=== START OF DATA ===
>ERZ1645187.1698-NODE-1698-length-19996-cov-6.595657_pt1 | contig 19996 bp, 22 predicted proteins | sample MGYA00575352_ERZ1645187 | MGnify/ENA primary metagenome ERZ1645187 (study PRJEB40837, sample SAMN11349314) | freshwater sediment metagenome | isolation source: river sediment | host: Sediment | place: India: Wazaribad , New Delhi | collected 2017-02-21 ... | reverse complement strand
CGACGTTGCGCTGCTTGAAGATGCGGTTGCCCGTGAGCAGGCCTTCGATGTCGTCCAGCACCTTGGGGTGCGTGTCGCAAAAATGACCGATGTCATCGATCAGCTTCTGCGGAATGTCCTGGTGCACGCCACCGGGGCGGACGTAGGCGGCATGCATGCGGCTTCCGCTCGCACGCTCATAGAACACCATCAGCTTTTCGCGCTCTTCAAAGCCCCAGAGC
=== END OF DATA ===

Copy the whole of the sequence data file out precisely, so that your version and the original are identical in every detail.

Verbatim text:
>ERZ1645187.1698-NODE-1698-length-19996-cov-6.595657_pt1 | contig 19996 bp, 22 predicted proteins | sample MGYA00575352_ERZ1645187 | MGnify/ENA primary metagenome ERZ1645187 (study PRJEB40837, sample SAMN11349314) | freshwater sediment metagenome | isolation source: river sediment | host: Sediment | place: India: Wazaribad , New Delhi | collected 2017-02-21 ... | reverse complement strand
CGACGTTGCGCTGCTTGAAGATGCGGTTGCCCGTGAGCAGGCCTTCGATGTCGTCCAGCACCTTGGGGTGCGTGTCGCAAAAATGACCGATGTCATCGATCAGCTTCTGCGGAATGTCCTGGTGCACGCCACCGGGGCGGACGTAGGCGGCATGCATGCGGCTTCCGCTCGCACGCTCATAGAACACCATCAGCTTTTCGCGCTCTTCAAAGCCCCAGAGC